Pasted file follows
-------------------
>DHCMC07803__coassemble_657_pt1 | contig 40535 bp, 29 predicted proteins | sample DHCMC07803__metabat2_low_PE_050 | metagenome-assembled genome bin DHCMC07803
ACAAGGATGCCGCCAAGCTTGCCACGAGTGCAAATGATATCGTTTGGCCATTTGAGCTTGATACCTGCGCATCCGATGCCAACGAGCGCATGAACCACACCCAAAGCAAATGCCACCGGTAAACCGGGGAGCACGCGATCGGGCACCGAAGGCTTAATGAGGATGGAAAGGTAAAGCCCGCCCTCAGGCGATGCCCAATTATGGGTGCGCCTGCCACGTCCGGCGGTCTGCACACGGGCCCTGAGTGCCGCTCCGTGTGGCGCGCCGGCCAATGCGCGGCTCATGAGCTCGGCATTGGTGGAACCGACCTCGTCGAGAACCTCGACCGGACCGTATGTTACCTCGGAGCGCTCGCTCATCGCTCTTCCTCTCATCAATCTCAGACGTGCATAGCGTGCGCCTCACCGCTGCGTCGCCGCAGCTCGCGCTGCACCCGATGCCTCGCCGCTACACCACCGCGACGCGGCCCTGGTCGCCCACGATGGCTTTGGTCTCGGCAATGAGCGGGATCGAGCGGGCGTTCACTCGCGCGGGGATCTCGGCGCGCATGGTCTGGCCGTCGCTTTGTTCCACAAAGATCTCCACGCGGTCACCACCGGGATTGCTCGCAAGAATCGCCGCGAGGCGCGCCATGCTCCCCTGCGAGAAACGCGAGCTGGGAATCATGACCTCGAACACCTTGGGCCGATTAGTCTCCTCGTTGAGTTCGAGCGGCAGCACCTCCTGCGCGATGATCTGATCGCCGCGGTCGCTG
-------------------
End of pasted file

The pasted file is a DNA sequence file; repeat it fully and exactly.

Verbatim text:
>DHCMC07803__coassemble_657_pt1 | contig 40535 bp, 29 predicted proteins | sample DHCMC07803__metabat2_low_PE_050 | metagenome-assembled genome bin DHCMC07803
ACAAGGATGCCGCCAAGCTTGCCACGAGTGCAAATGATATCGTTTGGCCATTTGAGCTTGATACCTGCGCATCCGATGCCAACGAGCGCATGAACCACACCCAAAGCAAATGCCACCGGTAAACCGGGGAGCACGCGATCGGGCACCGAAGGCTTAATGAGGATGGAAAGGTAAAGCCCGCCCTCAGGCGATGCCCAATTATGGGTGCGCCTGCCACGTCCGGCGGTCTGCACACGGGCCCTGAGTGCCGCTCCGTGTGGCGCGCCGGCCAATGCGCGGCTCATGAGCTCGGCATTGGTGGAACCGACCTCGTCGAGAACCTCGACCGGACCGTATGTTACCTCGGAGCGCTCGCTCATCGCTCTTCCTCTCATCAATCTCAGACGTGCATAGCGTGCGCCTCACCGCTGCGTCGCCGCAGCTCGCGCTGCACCCGATGCCTCGCCGCTACACCACCGCGACGCGGCCCTGGTCGCCCACGATGGCTTTGGTCTCGGCAATGAGCGGGATCGAGCGGGCGTTCACTCGCGCGGGGATCTCGGCGCGCATGGTCTGGCCGTCGCTTTGTTCCACAAAGATCTCCACGCGGTCACCACCGGGATTGCTCGCAAGAATCGCCGCGAGGCGCGCCATGCTCCCCTGCGAGAAACGCGAGCTGGGAATCATGACCTCGAACACCTTGGGCCGATTAGTCTCCTCGTTGAGTTCGAGCGGCAGCACCTCCTGCGCGATGATCTGATCGCCGCGGTCGCTG